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Photo: Mario Tama/Getty Images

Louisville, Kentucky's Metro Council unanimously voted on Thursday to ban "no-knock" search warrants in the city, the Courier-Journal reports.

Why it matters: That warrant allows law enforcement to enter homes without warning, and was reportedly obtained by the officers who shot Louisville resident Breonna Taylor in her home on March 13. Her death has been protested by Black Lives Matter demonstrators following the police killing of George Floyd in Minneapolis.

  • Police who entered Taylor's home were reportedly investigating two men believed to be selling drugs out of a house more than 10 miles from her home, according to the Louisville Courier Journal.
  • No narcotics were found in her apartment.
  • Officers used a battering ram to break down Taylor's door and shot her at least eight times after her boyfriend fired his gun at an officer in self-defense.

The state of play: The new ordinance, named "Breonna's Law," allows Louisville police to only use no-knock warrants if there is an "imminent threat of harm or death," such as in cases of murder, hostage-taking, kidnapping, terrorism, human trafficking or sexual trafficking, per the Courier.

What they're saying: “Metro Council’s passage of Breonna’s Law is a small bit of justice for Breonna’s mourning family and our angry, heartbroken city," the executive director of the Kentucky ACLU said in a statement. "It’s an important, but small step in the fight to eradicate racist police violence that has taken too many lives."

Go deeper: National Guard heads to Louisville, Ky., to quell protests over fatal March police shooting

Go deeper

Harris rebukes Barr: "We do have two systems of justice in America"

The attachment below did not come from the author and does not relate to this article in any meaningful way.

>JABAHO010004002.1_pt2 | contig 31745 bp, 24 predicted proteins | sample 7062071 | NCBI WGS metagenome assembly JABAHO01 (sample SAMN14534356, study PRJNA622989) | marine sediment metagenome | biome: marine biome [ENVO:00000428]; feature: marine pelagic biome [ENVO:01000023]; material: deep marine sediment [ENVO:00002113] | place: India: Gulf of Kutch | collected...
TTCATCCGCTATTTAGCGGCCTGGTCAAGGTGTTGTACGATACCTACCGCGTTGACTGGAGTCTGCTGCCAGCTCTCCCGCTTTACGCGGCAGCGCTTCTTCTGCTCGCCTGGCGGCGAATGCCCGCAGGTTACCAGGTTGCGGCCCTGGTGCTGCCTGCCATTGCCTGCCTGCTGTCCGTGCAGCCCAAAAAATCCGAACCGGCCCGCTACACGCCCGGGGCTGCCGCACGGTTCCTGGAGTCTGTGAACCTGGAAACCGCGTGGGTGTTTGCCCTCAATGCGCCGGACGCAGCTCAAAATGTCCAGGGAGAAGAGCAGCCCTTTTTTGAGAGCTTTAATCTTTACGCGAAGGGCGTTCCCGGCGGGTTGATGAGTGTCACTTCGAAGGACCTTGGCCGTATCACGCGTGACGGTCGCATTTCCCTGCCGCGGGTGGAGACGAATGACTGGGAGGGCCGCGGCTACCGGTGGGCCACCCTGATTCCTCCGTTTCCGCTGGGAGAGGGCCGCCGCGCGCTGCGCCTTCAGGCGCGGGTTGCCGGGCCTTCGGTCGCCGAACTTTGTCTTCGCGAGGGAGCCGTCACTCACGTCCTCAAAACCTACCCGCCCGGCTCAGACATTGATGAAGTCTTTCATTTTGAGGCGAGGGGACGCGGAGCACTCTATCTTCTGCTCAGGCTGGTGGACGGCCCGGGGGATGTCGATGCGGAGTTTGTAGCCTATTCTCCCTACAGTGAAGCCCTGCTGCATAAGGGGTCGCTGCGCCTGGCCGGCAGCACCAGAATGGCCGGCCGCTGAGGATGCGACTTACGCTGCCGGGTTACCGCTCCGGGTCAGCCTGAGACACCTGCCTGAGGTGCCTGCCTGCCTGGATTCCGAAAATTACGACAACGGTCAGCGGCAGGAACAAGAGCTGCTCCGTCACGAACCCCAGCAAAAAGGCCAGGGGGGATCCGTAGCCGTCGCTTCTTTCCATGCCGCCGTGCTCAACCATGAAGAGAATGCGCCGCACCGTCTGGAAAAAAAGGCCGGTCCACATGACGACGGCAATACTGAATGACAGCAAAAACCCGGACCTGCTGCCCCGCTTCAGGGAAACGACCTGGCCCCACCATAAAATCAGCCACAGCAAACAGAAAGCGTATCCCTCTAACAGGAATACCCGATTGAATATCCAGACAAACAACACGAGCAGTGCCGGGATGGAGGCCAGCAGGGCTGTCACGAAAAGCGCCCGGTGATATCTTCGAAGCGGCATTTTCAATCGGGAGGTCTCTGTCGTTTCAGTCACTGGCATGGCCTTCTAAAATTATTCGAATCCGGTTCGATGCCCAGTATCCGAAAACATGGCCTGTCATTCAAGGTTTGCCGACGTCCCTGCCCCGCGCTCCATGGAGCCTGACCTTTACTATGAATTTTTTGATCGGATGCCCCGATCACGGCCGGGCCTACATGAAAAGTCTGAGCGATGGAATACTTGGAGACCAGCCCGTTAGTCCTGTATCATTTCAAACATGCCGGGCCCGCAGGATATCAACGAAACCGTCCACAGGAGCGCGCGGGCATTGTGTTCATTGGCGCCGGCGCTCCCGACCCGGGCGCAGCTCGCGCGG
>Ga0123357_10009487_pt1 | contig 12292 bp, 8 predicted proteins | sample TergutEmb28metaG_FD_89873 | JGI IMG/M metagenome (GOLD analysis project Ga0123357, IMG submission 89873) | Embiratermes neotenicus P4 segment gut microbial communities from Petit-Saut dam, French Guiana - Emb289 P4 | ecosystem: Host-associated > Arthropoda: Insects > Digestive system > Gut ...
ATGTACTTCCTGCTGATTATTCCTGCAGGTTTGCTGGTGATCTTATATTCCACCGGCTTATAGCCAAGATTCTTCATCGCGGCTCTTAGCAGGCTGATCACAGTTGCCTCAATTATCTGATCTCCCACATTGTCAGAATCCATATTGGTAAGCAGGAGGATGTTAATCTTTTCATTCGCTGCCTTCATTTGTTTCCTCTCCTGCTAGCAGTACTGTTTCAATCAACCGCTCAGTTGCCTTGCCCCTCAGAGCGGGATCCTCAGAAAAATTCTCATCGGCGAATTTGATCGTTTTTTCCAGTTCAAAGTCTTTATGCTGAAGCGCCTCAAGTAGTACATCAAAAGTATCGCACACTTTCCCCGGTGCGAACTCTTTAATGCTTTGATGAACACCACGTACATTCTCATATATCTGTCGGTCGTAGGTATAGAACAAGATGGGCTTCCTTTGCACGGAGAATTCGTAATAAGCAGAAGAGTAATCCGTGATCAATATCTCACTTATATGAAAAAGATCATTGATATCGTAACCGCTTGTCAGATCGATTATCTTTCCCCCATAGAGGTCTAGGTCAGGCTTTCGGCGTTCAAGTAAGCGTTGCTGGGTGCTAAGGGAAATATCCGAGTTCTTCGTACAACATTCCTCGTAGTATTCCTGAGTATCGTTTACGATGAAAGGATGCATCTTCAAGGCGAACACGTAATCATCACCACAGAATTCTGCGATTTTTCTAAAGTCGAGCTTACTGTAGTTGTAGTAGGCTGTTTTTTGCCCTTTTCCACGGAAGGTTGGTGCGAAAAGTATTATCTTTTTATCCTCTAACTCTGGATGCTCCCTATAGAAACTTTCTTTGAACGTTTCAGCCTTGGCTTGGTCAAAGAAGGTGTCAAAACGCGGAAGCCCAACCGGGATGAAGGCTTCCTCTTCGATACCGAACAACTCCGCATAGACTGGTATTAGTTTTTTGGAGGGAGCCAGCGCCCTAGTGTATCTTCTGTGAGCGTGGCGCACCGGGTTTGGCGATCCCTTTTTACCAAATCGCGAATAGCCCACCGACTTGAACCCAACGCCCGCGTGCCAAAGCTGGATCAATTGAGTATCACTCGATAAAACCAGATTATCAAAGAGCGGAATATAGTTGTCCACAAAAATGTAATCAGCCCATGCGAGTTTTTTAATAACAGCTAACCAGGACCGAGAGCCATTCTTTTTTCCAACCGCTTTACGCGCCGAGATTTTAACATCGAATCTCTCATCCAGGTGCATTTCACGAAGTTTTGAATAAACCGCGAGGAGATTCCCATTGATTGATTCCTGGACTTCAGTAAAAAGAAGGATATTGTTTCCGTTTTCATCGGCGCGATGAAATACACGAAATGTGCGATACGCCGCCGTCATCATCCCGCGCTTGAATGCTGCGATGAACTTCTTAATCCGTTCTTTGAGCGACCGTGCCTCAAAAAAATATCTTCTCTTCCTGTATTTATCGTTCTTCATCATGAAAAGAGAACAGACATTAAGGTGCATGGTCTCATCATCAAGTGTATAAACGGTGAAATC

Sen. Kamala Harris (D-Calif.) pushed back on Attorney General Bill Barr's assertion on CNN that there are not two systems of justice in America, arguing that he and President Trump "are spending full time in a different reality."

Why it matters: The question of whether there is "systemic racism" in policing and criminal justice is a clear, dividing line between Democrats and the Trump administration.

D.C.'s building boom grinds to a halt

Illustration: Brendan Lynch/Axios

The decades-long building boom that remade Washington D.C. is screeching to a halt, undone by broader construction trends and the legacy of the post-pandemic workplace.

Why it matters: Dizzying construction has reshaped the city, reinvigorated downtown and created bustling new communities. 

Facebook fights for its image

Illustration: Annelise Capossela/Axios

Facebook is ditching apologies and taking a more combative stance against its critics as it faces a new barrage of negative coverage and leaked internal reports.

Driving the news: As part of the new posture, Facebook started testing placing positive messages about itself in users' News Feeds last month, according to a New York Times story Tuesday.